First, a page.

Alert to the phone cradled by her side, as she sits one leg tucked under, Sagarika Ghose looks pretty, sharp and driven — a fair reflection of the dynamism of modern-day media. In equal measure, she is the keen observer of the old journalist school and the passionate campaigner, who marks the 21st century shift from old press to new media.
She’s part appalled and part incredulous about the reviews of her second novel, Blind Faith. The novel was crafted to capture the many conflicts between orthodox religion and evolving dimensions and between the genders as they change form and role.
Considering the panorama of the emotions that play across the novel’s canvas, it is only befitting that the reviews be a bit of a mystery. Reader reviews have liked the book and consider it a far better read than her first novel The Gin Drinkers. Not so the professional reviewers who have, sometimes, been scathing, vicious even, about the journalist’s tryst with the Kumbh. This is what flummoxes the author and she is as scathing about the critics as they have been about her. “The book is about the Kumbh, about the conflicts of religion. But they didn’t get that. The reactions were very petty. Unintelligent reading is foisted on the public.
I am an intensely political writer. Yet, some have called it a teen romance! I just don’t get it.” An author trashing reviewers? Oh yes, Ghose is in full flow now. “The reviewers are an incestuous club thrashing books. They have a very cavalier attitude to reading. That bothers me. I do carry a lot of baggage with me. My persona as a journalist. People see you on TV and expect something, I don’t know what. When you’re young, although I’m not so young, and you’re attractive, although I’m not so attractive, you are Enemy No. 1.” A quick switch to her centre of attention now, religion.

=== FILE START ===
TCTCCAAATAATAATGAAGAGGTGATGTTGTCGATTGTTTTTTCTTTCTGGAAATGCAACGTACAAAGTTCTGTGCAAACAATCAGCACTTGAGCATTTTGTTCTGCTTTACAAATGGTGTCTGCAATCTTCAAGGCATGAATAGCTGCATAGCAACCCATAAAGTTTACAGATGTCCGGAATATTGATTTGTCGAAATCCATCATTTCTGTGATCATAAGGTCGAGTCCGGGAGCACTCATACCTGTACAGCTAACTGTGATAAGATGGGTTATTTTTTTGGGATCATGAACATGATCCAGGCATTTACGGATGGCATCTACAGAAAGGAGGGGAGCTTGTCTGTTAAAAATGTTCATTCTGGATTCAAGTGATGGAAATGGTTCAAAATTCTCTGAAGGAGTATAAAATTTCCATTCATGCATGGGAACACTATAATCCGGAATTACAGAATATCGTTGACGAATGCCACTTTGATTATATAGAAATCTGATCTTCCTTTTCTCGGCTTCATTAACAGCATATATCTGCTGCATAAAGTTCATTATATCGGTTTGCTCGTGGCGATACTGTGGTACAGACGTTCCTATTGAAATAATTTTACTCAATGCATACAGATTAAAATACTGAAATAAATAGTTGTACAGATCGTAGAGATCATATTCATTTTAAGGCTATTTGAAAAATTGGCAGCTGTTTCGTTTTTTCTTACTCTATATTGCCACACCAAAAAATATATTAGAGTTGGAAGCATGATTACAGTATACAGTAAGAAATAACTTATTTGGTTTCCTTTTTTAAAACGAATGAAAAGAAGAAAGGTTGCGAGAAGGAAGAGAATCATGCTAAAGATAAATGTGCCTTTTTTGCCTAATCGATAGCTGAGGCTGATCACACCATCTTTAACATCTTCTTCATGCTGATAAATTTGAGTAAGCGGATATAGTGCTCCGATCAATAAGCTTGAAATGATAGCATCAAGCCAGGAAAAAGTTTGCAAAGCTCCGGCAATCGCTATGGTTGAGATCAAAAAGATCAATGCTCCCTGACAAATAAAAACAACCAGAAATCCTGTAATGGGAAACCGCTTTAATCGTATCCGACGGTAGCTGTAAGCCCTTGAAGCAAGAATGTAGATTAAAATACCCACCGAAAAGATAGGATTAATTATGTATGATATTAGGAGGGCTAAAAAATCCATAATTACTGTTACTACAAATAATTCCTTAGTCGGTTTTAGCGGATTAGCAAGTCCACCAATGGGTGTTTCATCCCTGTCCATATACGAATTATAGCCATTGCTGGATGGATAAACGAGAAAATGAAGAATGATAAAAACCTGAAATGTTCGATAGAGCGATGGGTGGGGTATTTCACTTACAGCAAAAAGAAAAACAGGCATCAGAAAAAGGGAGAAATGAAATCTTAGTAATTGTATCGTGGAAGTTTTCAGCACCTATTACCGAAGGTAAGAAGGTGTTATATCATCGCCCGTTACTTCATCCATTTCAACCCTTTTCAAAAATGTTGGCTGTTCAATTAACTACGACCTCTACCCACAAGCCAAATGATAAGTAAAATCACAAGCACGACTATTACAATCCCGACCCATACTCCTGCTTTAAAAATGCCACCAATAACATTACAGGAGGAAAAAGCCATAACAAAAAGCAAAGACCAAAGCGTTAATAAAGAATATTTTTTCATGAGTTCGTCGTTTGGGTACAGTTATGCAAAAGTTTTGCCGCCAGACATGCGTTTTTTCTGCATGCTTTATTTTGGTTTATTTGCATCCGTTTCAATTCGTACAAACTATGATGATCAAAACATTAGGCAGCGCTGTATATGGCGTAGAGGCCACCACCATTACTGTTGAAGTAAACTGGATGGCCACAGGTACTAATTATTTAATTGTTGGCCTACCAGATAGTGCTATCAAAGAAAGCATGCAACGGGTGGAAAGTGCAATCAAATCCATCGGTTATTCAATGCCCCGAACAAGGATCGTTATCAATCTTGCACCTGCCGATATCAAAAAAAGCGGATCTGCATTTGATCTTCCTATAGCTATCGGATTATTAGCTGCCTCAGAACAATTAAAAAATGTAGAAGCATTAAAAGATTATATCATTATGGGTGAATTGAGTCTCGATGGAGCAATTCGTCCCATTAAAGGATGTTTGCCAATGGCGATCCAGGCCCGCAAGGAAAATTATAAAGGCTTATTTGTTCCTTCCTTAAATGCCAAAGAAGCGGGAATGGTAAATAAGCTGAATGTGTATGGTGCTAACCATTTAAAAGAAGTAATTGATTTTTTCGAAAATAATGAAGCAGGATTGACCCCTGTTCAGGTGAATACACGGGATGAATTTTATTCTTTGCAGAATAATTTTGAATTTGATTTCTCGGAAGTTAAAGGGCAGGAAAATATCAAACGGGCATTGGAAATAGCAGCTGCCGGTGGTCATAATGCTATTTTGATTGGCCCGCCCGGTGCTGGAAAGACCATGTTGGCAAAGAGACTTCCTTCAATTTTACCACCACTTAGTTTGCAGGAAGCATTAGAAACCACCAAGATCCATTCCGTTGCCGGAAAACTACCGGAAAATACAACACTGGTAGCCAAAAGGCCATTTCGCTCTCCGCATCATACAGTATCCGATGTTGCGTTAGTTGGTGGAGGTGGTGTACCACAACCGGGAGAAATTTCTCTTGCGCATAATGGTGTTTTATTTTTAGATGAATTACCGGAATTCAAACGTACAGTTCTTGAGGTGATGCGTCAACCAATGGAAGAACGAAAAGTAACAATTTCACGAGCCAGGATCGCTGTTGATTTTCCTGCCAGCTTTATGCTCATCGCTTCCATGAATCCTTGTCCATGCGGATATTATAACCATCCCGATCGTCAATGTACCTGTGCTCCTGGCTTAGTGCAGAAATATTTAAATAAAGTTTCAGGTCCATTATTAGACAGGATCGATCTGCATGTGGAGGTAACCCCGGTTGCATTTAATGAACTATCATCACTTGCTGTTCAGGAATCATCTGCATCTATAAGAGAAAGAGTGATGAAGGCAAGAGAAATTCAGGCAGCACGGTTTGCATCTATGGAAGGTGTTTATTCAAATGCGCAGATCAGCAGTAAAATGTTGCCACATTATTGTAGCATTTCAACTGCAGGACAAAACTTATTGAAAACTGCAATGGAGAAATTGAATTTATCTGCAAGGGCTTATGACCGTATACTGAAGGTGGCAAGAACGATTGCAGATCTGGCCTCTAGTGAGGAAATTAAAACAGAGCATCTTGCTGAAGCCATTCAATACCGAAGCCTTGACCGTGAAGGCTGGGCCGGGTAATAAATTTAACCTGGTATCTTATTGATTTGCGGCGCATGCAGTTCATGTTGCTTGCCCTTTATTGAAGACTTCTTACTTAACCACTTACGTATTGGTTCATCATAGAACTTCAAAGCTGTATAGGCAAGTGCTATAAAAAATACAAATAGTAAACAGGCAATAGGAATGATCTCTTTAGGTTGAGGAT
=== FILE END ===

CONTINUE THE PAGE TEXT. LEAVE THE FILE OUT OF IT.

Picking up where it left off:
“It took me five years to write this book. I went to cover the MahaKumbh in 2001. Anyone who has seen the Kumbh cannot but be moved — its sheer unobtrusive grandeur. Religion’s spine of steel that has endured. I went as a sceptic. But it was a leap of faith, that makes you accept a radical concept like the Advaita. The Kumbh is the ultimate symbol of Advaita. The plurality of one. We scorn religion. But when you experience a truly religious phenomenon, you have to accept its sheer magnificence.”
If The Gin Drinkers was cathartic, then Blind Faith captures the restless energy of the ‘seeker’. Having tested the waters, Ghose hopes to weave in more Kumbh impressions into her next book, which she’s planning “not before 2008”.
There’s no taking her away from the Kumbh — “the VHP was there; they were nothing. One scraggly group on the sidelines”. Insights — “There’s so much to learn from our texts. Religion can give us modern ideas. Take Gandhari, for instance. Her calling card as queen was her blindness. Where else do you see a handicap made into a strength? The whole notion of disability is turned on its head.” Despair, “people expect the same kind of Indian novel — Chandni Chowk, Partition — it shows the degree of mental enslavement.” Also, “We don’t write about our religion enough. We haven’t given it dignity — the sheer enormity of Hinduism and its totally quiet quality.” Then, as she sees me to the door, “Go to the Kumbh. You must.” And the critics, I expect, can jump into the Ganga.